I have a website, which I think every author needs these days. People need a place to find you. I think Twitter is an excellent source for writers, although I find Twitter very fast and you need to be sharp to be a decent tweeter. I'm pretty quiet on Twitter but I use it to promote my writing or if I'm hosting a Noir at the Bar. I use Facebook the most. It seems to be the right pace for me and I think it's been the main source of getting the word out that I have a book.

What fictional detective would you like to be and why?
I don't know about fictional detective but I think I'd like to be Sam Gerard in The Fugitive. Or I want to be Tommy Lee Jones as Sam Gerard in The Fugitive.

In five words or less, what advice would you give to aspiring writers?
"Don't write until you're 30."

I stole that from Annie Proulx, who said don't write until you're 50. Of course, it's not meant to be taken literally, but the idea of it makes sense. I think young writers should be writing, but it's more important to read and watch films and good television, maybe take an acting class, read more, and you also have to live — go somewhere different, work different jobs, listen to people of all walks of life . . . and read even more. All of this will help a writer figure out their writing style, the life themes they'll be writing about. I also think your 20s are the time to explore, and your 30s can be your time to reflect. This is all very hippy-dippy, and I'm more of a cynical northeast woman, but I know a lot of writers and most of them seem to have gotten serious about their writing when they were in their 30s.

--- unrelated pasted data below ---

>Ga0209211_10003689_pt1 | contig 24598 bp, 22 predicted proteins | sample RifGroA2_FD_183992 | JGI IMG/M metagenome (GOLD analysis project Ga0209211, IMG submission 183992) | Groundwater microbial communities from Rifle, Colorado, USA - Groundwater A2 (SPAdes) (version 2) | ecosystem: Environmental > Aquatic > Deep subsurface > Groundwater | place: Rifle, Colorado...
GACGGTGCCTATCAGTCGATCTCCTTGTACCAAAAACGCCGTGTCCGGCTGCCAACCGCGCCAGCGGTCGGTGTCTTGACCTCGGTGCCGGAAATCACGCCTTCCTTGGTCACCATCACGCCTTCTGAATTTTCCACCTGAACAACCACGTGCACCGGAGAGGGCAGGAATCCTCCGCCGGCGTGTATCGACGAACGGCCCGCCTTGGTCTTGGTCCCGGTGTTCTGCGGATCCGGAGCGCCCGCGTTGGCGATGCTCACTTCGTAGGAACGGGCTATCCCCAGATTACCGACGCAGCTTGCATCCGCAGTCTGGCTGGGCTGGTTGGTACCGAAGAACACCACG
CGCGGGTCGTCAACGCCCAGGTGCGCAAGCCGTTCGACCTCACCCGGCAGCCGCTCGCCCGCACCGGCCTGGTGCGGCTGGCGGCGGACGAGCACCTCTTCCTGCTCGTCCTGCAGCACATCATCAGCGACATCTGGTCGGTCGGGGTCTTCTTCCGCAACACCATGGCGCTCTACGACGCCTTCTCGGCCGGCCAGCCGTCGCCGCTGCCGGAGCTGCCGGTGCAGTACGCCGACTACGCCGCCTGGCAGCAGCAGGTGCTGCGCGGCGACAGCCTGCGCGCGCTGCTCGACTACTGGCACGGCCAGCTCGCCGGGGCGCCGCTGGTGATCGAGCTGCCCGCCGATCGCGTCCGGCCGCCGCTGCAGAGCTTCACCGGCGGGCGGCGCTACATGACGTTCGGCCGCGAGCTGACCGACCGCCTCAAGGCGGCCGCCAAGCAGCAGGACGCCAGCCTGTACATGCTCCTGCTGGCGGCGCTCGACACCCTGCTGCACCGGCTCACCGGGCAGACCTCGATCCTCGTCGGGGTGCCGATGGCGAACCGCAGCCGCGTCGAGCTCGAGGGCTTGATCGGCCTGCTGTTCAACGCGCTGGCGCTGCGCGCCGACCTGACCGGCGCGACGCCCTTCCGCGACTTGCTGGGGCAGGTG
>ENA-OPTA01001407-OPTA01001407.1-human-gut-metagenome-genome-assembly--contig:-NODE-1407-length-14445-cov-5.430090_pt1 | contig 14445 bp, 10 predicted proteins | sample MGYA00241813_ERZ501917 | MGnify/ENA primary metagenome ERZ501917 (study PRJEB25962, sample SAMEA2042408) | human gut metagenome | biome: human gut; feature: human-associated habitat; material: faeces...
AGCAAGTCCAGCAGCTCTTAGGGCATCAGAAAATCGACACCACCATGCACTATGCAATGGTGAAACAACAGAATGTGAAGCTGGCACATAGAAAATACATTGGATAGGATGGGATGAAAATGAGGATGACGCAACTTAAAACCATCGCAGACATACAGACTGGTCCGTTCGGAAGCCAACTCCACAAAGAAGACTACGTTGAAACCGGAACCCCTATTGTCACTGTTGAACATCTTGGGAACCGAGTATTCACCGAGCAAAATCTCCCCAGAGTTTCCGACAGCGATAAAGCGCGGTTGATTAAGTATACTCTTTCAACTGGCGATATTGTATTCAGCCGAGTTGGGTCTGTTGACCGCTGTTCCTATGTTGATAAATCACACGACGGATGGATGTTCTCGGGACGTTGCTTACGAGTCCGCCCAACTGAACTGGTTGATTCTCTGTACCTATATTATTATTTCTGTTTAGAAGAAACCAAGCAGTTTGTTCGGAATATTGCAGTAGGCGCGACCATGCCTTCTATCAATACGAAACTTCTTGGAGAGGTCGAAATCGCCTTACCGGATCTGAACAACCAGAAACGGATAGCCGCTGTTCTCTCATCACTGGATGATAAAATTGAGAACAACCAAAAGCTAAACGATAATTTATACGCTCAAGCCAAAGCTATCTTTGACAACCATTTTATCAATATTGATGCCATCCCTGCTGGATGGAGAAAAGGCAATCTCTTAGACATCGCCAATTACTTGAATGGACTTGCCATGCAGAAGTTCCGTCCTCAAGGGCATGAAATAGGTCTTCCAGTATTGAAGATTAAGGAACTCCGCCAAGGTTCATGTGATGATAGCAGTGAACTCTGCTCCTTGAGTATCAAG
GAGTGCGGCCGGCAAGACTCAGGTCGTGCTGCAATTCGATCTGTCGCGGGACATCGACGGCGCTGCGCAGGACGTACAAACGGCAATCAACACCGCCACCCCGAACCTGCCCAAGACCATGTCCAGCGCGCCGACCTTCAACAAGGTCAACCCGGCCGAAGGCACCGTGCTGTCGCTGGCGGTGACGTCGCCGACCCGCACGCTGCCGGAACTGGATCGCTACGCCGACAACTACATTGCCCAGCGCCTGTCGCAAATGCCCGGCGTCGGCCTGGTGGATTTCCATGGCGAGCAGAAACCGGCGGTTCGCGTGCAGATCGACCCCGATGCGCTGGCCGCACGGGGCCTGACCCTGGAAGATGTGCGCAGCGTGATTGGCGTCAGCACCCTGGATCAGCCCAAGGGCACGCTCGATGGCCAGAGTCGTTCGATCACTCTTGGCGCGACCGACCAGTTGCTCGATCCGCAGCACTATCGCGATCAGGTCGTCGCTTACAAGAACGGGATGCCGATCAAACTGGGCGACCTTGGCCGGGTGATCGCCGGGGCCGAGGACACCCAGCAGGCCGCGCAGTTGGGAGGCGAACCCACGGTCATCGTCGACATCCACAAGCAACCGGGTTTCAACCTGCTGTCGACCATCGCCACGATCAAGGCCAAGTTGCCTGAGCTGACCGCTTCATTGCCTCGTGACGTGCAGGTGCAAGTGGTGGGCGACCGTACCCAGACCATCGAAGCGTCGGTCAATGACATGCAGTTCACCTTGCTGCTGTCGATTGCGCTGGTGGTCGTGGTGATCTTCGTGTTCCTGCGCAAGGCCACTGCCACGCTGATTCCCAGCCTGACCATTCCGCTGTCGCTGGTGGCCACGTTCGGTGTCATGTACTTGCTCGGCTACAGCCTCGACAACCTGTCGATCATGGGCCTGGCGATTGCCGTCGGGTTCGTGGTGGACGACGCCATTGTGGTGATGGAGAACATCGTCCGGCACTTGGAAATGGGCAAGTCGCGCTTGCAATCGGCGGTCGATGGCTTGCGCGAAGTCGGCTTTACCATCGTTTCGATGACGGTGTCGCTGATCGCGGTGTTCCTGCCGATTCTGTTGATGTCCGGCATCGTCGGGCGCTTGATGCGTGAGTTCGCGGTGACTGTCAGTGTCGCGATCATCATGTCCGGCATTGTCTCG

The other reason to go out and live, is because you need to figure out how you feel about the world. If you don't have your own take on the world, as a writer, you don't have a personal authentic view of the world, and you end up mimicking. I can only speak for myself, by as a reader, I want something from the writer, some bit of empathy, a glimpse into how they see the world. If you don’t know how you see the world, you will mimic someone else's view, and you won’t move anyone doing that. Even in genre writing you have to come at it with your own take.

My Favorite Crime Movie: In Cold Blood

As a 14-year-old in 1967, my principal reason for living was marathon listening to Sgt. Pepper and Magical Mystery Tour. Distraction arrived at the end of the year in the form of a movie that immediately earned lifelong status as my favorite crime flick. From the standard list of film genres, it also rates near the top of my favorite drama and horror films. The accolades do not stop there. It was based on a book that is one of the best and scariest crime novels ever penned.